Vine Tentacles

36mm  f/4.5  1/1250sec  ISO100
Here is the third and last part of my little series about growing vine plants in Spring. I took these photos during a weekend vacation to lake Balaton in Hungary some weeks ago where I spent some time at a vineyard. I was surprised how many interesting and beautiful scenes such vine offers. I already showed tiny sprouts on old trunks and yesterday some larger branches with back light. Today I want to deal again with these larger branches but in a different theme. Vine has an interesting phenomenon that some other plants have as well. It is growing in very long branches that need to get some hold somewhere. Therefore it creates tentacles that scan the surrounding for something they can hold on. These branches are looking very interesting if separated from the rest of the plant and shot against the sky. It looks like antennas or abstract art. Amazing! And if shot against the sun the whole thing becomes a silhouette which makes the scene even more spectacular. I love it.


55mm  f/5.6  1/1600sec  ISO100

55mm  f/9  1/200sec  ISO200
If such a tentacle reached some object it bends down around it again and again to get a firm hold. Sometimes it is another branch of the same plant, sometimes a fence. In a typical vineyard the are cables mounted in lines to support the plants to get a hold. In the photo I got the vine tentacle found some hold at a blackberry branch. You can identify it by all the thorns along the branch. It is amazing how the tentacle wrapped around the branch wile the other part is still searching for more hold. I also love the depth of field in the photo, although it was shot with a relatively high aperture value. The focus is right the point of interest while foreground and background are blurred.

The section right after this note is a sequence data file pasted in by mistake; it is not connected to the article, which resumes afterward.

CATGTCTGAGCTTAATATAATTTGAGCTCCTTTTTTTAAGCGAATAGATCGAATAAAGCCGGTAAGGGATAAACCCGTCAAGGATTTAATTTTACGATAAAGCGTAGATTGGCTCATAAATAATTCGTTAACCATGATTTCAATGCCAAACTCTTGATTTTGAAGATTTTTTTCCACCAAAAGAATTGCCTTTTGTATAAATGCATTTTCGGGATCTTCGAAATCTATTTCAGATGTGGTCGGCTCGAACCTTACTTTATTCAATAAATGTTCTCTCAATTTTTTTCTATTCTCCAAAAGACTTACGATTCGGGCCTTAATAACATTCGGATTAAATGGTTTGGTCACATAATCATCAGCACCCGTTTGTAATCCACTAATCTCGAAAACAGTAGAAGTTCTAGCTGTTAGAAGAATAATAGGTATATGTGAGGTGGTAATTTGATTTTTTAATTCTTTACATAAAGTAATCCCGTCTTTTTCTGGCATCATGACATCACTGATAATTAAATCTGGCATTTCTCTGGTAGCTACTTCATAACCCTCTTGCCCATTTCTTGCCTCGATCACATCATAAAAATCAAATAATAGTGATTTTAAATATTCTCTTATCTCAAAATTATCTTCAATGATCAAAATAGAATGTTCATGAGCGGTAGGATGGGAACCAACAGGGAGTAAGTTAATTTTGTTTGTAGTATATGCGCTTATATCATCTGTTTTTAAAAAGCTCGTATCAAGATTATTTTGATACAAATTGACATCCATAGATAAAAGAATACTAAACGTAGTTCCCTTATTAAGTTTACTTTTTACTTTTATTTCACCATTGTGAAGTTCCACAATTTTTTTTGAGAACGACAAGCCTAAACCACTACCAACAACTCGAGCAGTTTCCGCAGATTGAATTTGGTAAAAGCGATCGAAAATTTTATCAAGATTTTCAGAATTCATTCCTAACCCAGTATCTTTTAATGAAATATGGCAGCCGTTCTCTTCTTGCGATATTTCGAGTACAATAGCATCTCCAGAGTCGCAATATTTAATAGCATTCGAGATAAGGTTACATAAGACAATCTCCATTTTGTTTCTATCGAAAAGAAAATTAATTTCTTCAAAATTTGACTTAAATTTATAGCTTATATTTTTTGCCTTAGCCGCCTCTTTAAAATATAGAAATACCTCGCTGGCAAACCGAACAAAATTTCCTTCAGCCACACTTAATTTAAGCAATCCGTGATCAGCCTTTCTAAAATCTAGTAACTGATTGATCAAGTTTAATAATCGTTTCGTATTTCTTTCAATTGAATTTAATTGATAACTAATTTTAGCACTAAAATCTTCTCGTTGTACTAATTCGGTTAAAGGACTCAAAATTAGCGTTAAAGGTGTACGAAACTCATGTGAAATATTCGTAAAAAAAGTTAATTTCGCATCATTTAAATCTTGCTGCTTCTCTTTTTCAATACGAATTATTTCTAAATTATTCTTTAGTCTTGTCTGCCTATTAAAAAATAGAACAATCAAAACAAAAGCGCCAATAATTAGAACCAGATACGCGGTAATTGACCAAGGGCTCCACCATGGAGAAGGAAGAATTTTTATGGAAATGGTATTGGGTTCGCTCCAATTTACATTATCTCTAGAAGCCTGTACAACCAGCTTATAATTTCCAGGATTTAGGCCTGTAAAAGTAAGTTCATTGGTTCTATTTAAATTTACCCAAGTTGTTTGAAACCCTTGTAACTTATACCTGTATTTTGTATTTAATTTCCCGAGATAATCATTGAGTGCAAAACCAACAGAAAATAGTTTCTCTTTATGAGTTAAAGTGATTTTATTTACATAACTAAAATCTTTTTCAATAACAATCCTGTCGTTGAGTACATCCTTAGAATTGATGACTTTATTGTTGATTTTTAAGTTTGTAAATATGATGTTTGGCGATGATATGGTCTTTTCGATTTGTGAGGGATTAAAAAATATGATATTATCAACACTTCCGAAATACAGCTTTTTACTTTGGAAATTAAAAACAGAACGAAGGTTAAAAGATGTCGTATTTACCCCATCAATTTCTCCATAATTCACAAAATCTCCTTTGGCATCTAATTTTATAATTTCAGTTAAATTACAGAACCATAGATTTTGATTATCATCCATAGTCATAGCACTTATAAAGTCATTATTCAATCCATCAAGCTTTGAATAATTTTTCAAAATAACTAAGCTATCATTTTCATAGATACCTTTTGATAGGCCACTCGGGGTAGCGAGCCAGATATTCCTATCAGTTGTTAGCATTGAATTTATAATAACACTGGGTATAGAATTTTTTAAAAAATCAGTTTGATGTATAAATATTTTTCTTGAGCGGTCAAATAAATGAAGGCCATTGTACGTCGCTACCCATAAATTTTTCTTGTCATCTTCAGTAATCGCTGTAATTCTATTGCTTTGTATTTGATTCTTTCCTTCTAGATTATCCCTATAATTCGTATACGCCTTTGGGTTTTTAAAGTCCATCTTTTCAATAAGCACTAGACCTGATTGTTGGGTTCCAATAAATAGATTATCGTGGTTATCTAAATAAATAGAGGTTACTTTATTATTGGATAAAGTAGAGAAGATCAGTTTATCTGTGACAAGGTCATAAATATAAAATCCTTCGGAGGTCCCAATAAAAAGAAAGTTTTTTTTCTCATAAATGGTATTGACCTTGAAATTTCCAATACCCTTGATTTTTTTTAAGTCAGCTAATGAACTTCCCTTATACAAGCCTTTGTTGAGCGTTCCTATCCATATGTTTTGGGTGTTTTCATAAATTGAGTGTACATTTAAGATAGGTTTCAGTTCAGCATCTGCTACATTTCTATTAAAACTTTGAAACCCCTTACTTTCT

The photos were taken with my EOS 600D camera and my EF-S 18-55mm kit zoom lens. With the first two photos the camera was set int Av mode with a low aperture value. This is not necessary here, but I forgot to switch back from former shots. This resulted in these very high shutter speeds. With the last photo the camera was into P mode, which is again not perfect for this kind of scene. I should have switched to Av mode and choose a lower aperture value to get more depth of field, but I forgot. Like I often do, unfortunately. ISO was at a fixed value of 100 or 200 because of the sunny weather.

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